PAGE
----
In Scotland, under what’s known as the WANE Act, snare ‘operators’ (a grand term for someone chucking out nooses to kill wildlife) are at least required to keep a record of what they kill. But where does that information end up? With the police. But – and going back to that ‘legislation with holes’ concept, only if the police actually ask for it. How often is that done? How long is the data stored? How accessible is it? What happens to the ‘operator’ if the records aren’t passed to the police when requested? That’s not made clear in the legislation – but given that wildlife crime is usually bottom of the list for most police forces, and the legislation around snaring so unenforceable anyway – well, you can draw your own conclusions…

In England – well, in England there’s no requirement to keep records at all.

That’s really not good enough is it? It’s actually biologically illiterate to just keep taking predators out of an environment like that. No, if you want to keep using snares to kill wild animals you should have a responsibility to keep detailed records of how many you’re killing, and you should be submitting those records to a national database that anyone can access so that we can all know how many are being killed.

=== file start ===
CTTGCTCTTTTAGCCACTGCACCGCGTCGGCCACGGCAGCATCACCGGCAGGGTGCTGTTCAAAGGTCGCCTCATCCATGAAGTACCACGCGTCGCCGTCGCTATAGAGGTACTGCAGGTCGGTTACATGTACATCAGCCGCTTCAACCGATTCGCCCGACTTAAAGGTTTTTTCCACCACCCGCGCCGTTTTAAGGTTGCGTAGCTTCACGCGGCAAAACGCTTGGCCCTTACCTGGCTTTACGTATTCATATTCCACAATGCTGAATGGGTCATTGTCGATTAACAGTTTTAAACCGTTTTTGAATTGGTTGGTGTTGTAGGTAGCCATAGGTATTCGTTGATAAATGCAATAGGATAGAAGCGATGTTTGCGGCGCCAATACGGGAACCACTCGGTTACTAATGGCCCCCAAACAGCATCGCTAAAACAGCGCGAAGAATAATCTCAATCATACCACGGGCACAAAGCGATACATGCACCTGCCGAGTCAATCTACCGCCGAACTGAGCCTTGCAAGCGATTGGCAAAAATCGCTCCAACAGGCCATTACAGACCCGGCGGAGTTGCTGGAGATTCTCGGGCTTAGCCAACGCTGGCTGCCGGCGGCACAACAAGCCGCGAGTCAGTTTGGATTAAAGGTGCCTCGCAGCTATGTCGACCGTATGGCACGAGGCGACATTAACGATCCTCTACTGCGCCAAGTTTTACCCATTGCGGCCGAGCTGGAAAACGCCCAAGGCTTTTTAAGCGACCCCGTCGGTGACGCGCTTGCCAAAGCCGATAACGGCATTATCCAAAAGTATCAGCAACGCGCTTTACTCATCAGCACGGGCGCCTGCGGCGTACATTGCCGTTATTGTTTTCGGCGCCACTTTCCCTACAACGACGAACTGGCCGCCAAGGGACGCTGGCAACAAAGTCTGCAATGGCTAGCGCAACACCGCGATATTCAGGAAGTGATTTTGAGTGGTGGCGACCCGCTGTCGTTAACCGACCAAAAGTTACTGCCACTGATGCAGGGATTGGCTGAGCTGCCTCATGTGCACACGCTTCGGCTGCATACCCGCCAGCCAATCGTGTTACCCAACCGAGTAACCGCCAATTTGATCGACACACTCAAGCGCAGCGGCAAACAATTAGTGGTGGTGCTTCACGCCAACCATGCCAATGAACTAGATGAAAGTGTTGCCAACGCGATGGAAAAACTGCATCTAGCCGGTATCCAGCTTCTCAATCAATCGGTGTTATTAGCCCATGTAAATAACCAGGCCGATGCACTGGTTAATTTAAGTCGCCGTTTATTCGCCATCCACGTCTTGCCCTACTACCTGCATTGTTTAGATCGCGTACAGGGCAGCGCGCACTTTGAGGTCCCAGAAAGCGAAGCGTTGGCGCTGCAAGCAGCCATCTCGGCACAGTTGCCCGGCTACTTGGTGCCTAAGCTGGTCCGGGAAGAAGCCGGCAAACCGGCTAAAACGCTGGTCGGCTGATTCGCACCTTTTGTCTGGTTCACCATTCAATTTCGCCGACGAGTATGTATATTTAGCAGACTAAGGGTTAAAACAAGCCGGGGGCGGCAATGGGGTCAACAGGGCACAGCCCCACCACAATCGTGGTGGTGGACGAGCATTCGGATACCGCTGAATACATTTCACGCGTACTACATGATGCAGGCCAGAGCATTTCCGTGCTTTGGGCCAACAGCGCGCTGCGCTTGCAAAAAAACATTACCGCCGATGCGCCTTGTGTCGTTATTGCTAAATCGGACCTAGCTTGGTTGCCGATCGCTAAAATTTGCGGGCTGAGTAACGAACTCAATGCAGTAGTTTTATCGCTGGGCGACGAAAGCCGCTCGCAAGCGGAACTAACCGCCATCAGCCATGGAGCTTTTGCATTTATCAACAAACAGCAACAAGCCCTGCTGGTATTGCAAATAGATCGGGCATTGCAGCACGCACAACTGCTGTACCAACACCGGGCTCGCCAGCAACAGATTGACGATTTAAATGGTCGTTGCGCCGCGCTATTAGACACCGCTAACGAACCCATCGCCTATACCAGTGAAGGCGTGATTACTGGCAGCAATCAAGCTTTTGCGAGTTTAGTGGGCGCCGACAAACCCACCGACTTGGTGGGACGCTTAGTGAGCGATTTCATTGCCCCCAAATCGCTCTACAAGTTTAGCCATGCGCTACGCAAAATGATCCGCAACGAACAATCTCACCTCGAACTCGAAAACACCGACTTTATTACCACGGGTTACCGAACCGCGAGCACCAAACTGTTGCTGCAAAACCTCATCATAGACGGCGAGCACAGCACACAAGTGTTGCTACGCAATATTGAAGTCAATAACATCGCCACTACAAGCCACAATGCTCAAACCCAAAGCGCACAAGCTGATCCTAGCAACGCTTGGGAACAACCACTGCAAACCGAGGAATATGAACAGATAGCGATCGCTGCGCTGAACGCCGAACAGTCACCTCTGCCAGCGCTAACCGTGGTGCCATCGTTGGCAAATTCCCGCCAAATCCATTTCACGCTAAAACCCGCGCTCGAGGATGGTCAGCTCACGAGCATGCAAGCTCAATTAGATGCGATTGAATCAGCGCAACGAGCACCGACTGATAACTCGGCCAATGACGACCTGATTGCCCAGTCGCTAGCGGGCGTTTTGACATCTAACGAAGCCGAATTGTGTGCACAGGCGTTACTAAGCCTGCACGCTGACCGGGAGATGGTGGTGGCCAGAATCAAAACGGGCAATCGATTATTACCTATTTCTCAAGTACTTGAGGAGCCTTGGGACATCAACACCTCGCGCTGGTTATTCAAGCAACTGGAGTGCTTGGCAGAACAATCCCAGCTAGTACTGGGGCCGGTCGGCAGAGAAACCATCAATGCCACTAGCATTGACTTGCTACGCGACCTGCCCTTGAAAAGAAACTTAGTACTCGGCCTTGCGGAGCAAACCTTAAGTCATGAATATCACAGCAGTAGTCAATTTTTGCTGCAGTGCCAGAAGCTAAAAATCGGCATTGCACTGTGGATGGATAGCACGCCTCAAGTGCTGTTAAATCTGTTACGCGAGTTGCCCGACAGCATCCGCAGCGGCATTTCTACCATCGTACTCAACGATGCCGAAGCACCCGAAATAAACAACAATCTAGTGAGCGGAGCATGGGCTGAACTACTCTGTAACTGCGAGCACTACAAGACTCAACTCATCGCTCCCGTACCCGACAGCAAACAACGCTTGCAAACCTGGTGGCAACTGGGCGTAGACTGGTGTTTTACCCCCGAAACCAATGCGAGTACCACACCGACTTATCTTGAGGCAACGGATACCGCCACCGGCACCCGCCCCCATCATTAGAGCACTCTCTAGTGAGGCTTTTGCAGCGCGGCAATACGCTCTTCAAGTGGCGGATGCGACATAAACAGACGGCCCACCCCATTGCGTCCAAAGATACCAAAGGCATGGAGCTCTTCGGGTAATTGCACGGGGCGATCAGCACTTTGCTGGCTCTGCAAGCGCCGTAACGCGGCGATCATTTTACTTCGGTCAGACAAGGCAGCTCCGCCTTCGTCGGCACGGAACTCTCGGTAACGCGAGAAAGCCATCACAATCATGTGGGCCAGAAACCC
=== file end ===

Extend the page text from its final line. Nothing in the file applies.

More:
We think that’s such an obvious requirement that once the government confirms in the debate they’re going to do absolutely nothing about snares we’re going to start a campaign demanding that if they’re going to keep them – and we’d much rather they didn’t of course – that they should force the users to tell us all how many animals they’re killing and where they’re killing them. That should be mandatory, No excuses, no ‘we didn’t have time’ or ‘our gamekeeper had to go the dentist that week’ – the information must be public, updated every week, and accessible to everyone who wants to see it.”